As a high pressure sodium lamp is burned for long periods of time, its operating voltage tends to increase. When this point is reached, the lamp will exhibit cycling on and off characteristics. This is normal end of life lamp. Replace the lamp after checking ballast open circuit voltage and lamp operating voltage.
PROBLEM 4—LAMP STARTS SLOWLY (ARC DOES NOT STRIKE WHEN SWITCH IS TURNED ON.)
1. Hard Starter
A hard starter is a lamp which will not start rapidly. It may glow for extended periods of time destroying cathodes. It should be replaced after checking voltage and ballast.
PROBLEM 5— FUSES BLOW OR CIRCUIT BREAKERS OPEN ON LAMP START UP
1. Overloaded Circuit
Rewire to accommodate starting current of lamp/ballast combination.
2. High Momentary Transient Current
Can be caused by reactor or autotransformer ballasts which draw high initial currents. Use current protective devices incorporating time delay elements. If these fail, change ballast as its characteristics will affect lamp life.
PROBLEM 6—LAMP LIGHT OUTPUT LOW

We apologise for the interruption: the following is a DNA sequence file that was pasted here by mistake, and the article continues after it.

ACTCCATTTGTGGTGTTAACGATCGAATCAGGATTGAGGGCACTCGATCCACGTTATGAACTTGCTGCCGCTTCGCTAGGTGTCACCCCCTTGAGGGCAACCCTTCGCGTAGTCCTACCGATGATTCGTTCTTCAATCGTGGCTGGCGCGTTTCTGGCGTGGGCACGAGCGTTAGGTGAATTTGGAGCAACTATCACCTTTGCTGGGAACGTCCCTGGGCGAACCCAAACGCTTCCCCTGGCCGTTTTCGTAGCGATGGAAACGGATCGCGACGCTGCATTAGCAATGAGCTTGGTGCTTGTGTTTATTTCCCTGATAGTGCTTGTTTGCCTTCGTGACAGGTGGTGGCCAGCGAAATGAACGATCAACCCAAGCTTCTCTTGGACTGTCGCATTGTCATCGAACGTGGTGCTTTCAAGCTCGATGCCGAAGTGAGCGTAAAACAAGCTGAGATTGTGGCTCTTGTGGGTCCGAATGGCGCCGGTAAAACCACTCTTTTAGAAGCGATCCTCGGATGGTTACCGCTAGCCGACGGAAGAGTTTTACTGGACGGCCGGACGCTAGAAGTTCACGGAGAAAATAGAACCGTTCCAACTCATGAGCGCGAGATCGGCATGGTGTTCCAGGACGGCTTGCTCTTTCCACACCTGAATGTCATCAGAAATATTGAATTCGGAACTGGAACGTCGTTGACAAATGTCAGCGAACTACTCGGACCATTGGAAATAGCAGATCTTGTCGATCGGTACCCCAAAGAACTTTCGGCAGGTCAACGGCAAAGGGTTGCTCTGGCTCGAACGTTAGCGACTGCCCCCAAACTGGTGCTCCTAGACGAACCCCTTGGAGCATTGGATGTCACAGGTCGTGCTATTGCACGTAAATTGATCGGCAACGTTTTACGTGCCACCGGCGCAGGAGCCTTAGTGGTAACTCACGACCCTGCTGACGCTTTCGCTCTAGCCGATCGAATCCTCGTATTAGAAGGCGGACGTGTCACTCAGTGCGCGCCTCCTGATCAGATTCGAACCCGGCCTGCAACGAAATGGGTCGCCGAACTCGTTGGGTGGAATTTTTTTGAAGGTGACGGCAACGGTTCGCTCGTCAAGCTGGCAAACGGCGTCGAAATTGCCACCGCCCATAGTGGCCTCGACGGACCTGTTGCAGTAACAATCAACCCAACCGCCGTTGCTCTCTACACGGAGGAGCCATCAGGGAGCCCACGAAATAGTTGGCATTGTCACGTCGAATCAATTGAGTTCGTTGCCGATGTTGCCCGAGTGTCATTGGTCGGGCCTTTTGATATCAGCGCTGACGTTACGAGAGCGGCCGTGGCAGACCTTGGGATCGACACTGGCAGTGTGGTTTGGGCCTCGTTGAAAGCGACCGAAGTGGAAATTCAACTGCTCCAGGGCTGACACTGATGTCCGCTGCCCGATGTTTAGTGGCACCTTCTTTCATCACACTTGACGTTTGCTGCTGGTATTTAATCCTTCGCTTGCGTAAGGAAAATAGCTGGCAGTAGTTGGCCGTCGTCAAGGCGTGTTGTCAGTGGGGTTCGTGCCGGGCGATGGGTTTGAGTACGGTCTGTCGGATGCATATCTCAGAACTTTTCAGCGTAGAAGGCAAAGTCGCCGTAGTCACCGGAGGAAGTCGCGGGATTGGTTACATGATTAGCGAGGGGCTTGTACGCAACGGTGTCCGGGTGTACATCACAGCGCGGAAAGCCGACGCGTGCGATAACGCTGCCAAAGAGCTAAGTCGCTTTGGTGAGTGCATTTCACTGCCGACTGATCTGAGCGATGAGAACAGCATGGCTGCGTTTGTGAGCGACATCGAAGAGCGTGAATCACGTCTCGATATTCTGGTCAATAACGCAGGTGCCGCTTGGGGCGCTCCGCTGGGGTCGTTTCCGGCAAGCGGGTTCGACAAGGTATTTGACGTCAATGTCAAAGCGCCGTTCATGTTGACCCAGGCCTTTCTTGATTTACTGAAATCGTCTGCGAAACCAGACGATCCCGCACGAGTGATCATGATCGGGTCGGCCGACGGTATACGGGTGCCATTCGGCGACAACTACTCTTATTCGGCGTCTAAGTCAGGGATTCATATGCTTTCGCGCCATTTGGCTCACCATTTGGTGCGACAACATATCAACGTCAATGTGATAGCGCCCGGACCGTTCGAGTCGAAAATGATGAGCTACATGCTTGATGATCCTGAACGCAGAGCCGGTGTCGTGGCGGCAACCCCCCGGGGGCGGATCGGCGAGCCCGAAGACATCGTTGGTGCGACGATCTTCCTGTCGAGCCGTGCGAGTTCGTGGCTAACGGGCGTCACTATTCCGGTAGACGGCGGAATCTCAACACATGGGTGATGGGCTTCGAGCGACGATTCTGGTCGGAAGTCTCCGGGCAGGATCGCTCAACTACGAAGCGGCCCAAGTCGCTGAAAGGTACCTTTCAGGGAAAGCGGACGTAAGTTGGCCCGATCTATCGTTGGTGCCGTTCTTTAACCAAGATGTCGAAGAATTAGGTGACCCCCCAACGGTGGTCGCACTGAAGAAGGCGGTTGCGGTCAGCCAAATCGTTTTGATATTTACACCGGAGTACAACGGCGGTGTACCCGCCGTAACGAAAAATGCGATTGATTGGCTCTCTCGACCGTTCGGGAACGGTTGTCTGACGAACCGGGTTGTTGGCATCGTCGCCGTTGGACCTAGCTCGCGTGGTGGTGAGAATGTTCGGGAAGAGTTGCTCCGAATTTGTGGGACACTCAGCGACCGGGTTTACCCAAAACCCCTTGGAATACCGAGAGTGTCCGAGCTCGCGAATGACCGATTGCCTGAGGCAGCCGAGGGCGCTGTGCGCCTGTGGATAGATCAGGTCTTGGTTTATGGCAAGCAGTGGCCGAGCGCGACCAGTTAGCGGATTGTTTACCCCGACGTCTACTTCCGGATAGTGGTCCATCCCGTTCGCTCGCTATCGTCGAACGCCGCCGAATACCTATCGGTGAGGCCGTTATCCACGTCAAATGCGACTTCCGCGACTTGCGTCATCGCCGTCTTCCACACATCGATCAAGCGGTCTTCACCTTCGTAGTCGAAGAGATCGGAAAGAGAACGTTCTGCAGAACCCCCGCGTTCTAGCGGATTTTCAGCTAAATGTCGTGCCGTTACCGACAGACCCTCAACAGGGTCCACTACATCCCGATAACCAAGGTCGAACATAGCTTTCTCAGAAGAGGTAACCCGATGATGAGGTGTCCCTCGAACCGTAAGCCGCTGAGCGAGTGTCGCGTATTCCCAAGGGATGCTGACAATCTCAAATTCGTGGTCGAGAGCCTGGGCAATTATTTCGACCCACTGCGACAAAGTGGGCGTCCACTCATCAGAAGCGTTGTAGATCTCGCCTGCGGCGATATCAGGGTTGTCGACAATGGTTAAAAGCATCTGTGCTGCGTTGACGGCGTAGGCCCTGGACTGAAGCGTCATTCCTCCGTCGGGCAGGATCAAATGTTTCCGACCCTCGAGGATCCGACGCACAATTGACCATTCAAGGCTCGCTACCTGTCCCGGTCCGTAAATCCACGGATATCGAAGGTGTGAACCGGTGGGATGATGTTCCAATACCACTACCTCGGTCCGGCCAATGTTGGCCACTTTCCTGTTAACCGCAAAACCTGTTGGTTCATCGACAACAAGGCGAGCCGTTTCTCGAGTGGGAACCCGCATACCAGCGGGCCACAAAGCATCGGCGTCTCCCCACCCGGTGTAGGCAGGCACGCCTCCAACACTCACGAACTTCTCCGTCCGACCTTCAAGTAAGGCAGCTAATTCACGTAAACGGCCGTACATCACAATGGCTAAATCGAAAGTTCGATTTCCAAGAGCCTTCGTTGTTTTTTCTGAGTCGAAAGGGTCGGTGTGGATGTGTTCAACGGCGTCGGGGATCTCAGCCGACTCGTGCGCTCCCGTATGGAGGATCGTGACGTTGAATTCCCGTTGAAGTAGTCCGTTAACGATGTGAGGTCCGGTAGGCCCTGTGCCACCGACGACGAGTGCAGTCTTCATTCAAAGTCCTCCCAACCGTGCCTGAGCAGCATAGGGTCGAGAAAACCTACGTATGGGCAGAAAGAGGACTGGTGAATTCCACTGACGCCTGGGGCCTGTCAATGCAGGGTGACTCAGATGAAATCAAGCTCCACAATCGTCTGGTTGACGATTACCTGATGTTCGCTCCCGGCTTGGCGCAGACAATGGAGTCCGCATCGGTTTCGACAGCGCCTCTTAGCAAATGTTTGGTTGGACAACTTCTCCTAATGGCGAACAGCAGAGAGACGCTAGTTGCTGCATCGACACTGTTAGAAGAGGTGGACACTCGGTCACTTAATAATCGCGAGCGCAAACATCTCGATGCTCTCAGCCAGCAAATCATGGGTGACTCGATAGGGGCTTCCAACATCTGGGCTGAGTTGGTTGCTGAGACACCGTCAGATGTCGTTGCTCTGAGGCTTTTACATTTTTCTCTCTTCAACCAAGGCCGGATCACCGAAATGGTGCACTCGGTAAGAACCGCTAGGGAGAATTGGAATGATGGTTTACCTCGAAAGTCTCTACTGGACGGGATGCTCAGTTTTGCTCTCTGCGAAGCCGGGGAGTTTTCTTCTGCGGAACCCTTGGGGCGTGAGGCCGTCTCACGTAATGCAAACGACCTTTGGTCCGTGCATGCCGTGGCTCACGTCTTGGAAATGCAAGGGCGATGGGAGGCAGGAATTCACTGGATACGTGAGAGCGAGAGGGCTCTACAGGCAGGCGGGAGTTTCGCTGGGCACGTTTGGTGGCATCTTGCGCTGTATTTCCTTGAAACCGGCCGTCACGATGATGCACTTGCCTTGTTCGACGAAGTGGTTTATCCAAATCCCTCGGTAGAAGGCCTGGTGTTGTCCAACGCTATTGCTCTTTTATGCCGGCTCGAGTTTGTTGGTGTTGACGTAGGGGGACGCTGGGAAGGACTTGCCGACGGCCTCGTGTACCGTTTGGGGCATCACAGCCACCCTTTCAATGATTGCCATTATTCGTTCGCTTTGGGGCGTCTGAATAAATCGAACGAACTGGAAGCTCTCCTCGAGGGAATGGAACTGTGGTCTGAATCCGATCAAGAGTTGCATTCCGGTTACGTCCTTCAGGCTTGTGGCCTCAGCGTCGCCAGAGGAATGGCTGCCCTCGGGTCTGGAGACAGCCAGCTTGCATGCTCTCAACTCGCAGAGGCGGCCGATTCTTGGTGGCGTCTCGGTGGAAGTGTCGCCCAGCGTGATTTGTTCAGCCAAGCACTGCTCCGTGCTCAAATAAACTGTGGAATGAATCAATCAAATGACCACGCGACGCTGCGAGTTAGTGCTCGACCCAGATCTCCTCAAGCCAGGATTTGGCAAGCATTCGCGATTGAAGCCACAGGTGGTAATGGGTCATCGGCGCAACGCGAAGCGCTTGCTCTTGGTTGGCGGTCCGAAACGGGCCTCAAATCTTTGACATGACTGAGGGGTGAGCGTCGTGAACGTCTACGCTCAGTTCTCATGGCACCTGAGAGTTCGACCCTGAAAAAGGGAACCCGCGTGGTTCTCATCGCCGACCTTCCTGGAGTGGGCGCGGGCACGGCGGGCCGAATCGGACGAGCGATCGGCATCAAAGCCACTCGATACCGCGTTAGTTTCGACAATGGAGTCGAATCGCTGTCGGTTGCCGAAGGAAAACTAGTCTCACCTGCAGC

1. Normal Light Output DepreciationThroughout Life
Refer to maintenance characteristics of lamp in technical publications comparing light output vs. burning time. If depreciation is within published range, replace lamp.
2. Incorrect Voltage
Check ballast label to see if rating designation conforms to lamp rating description. Correct if necessary. Check line voltage at ballast and set ballast tap to voltage reading. If not tapped, check ballast voltage range against input voltage. Check wiring connections for voltage loss points. Check socket contact point. Use CWI ballast.
3. Incorrect Ballast Output
Check ballast output to determine if it conforms to lamp requirements. If voltage and current do not stabilize in five to ten minutes warm-up time, ballast output is incorrect and adjustment should be made. Check capacitor wiring, if visibly available, to determine if capacitors are properly wired.
4. Dirt Accumulation
Check and clean lamp and luminaire. Establish maintenance program.
5. Faulty Capacitor
Check capacitor rating to specification. Measure capacitance to specification using capacitance meter. Replace capacitor if necessary.
PROBLEM 7—ARC TUBE BECOMES BLACKENED OR SWOLLEN EARLY IN LIFE LAMP/ARC TUBE MAY SHOW SIGNS OF SCORCHING